From: Dictionary of American Fighting Ships


A village in New York.

(AKV - 2: dp. 4,000(f.); l. 478'; b. 63'6"; dr. 22'10"; s. 16 k.; cpl. 255; a. 1 5", 4 3"; cl. Kitty Hawk)

Hammondsport (AKV-2) was built as Seatrain Havana in 1932 by Sun Shipbuilding & Dry Dock Co., Chester, Pa. After operating for Seatrain Lines, Inc. until 1941 she was acquired by the Navy through the Maritime Commission on a bareboat basis and commissioned at New York Navy Yard as Hammondsport (APV-2) 11 December 1941, Comdr. P. R. Glutting in command. She was reclassed [sic; reclassified] AKV-2 on 15 September 1943.

Designed to carry cargo and aircraft, Hammondsport got underway 18 December 1941 for Chesapeake Bay, Va., and a short shakedown cruise. She continued to the Canal Zone, where she arrived 26 December and unloaded five PT boats transported from New York. Hammondsport arrived San Francisco 7 January 1942, and began loading cargo and aircraft to be carried to beleaguered allied forces in the western Pacific. Departing 15 January she steamed into Brisbane harbor with her precious cargo 5 February 1942. After unloading her cargo of 120 P-40 aircraft the ship sailed for San Francisco, arriving 17 March.

From March until August Hammondsport made four voyages from California to Pearl Harbor with general cargo and aircraft for further transfer to the forward areas. Departing from San Diego 1 September 1942, the ship then sailed into the western Pacific area, carrying cargo and aircraft to Noumea, Espiritu Santo, and Efate, New Hebrides Islands before returning to San Diego 3 November 1942.

Hammondsport carried out this vital supply duty for the remainder of the war. She carried not only replacement aircraft for the far-ranging fleet groups of the 3d and 5th fleets, but land-based aircraft as well. In addition, she brought to such staging bases as Espiritu Santo and Noumea spare parts and other vital cargo and carried damaged aircraft back to Pearl Harbor and California bases. As the allied armies and navies advanced toward Japan, her destinations moved northward and westward. After the fall of the Marianas, Hammondsport's most frequent supply point was Guam, to which she carried hundreds of aircraft during 1945.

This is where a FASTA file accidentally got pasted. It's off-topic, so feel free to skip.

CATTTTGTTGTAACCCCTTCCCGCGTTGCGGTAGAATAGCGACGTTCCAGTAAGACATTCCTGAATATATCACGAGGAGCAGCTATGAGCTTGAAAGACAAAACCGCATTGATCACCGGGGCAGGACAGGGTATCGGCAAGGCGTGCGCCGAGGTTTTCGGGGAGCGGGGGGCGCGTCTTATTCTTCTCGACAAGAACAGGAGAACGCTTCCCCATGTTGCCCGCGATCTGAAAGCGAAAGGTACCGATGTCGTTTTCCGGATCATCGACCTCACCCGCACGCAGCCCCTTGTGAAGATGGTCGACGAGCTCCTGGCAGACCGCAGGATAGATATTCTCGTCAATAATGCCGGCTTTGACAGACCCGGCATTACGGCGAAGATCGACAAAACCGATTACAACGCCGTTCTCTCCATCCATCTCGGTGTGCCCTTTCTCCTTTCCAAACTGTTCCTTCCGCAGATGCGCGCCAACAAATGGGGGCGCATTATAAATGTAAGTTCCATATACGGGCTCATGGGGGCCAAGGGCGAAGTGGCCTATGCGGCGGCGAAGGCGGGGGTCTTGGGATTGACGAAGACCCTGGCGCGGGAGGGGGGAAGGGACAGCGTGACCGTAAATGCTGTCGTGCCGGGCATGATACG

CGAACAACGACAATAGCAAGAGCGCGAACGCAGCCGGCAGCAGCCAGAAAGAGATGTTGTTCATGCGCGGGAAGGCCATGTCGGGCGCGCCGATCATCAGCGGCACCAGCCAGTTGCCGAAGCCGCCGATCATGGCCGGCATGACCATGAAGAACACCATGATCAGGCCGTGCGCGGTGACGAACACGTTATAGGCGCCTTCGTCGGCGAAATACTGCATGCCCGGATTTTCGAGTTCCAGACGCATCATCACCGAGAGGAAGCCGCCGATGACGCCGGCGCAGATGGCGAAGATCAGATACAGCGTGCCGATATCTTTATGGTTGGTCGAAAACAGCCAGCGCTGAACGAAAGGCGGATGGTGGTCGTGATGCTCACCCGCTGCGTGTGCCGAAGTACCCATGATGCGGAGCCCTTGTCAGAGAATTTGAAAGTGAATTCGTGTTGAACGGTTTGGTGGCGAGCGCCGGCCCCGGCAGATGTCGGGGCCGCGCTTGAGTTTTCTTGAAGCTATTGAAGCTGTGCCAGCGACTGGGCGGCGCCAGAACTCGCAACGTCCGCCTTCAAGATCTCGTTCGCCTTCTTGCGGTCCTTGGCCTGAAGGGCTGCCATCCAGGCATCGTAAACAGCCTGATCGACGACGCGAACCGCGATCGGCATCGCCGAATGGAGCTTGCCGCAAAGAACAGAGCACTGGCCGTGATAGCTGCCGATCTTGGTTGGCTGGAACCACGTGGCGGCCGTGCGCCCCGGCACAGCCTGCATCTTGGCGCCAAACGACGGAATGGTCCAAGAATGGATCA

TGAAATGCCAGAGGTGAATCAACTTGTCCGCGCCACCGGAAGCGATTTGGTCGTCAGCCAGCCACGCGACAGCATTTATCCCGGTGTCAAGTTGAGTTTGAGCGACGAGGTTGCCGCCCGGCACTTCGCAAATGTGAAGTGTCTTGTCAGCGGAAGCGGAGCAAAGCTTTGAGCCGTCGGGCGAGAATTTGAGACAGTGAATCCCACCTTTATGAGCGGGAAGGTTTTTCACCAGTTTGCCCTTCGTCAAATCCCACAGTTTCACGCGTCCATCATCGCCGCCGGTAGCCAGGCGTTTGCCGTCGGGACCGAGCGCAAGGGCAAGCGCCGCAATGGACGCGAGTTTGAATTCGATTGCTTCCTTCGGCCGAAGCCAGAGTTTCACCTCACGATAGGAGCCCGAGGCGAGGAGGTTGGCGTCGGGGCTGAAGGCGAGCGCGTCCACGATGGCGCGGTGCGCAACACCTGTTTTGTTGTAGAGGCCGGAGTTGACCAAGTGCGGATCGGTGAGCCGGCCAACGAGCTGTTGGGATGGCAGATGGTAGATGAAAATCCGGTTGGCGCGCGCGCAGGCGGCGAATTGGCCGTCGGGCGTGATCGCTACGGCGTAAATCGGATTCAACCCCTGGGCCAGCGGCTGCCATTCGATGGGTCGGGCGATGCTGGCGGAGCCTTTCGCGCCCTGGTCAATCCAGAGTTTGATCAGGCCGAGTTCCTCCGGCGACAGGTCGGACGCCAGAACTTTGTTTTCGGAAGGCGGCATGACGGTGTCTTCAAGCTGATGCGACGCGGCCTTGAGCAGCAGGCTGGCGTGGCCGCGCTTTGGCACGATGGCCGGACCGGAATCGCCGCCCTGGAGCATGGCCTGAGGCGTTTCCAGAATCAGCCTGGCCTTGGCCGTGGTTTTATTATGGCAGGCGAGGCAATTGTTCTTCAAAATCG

With the surrender of Japan Hammondsport continued to sail regularly between San Francisco, Pearl Harbor, and the Pacific islands, bringing aircraft and supplies back from Samar, Philippine Island, and the Marianas during September-November 1945. The ship departed Eniwetok atoll 21 December 1945 on her final passage, carrying 44 aircraft and 600 tons of cargo to Pearl Harbor and San Francisco. After touching at the latter port Hammondsport through the Panama Canal to Philadelphia, where she arrived 9 February 1946. There she decommissioned 7 March 1946 and was returned to the Maritime Commission. After a short period under charter to United Fruit Co., the ship was resold to Seatrain Lines 10 May 1946 and resumed merchant service as Seatrain Havana.

Transcribed by Yves HUBERT (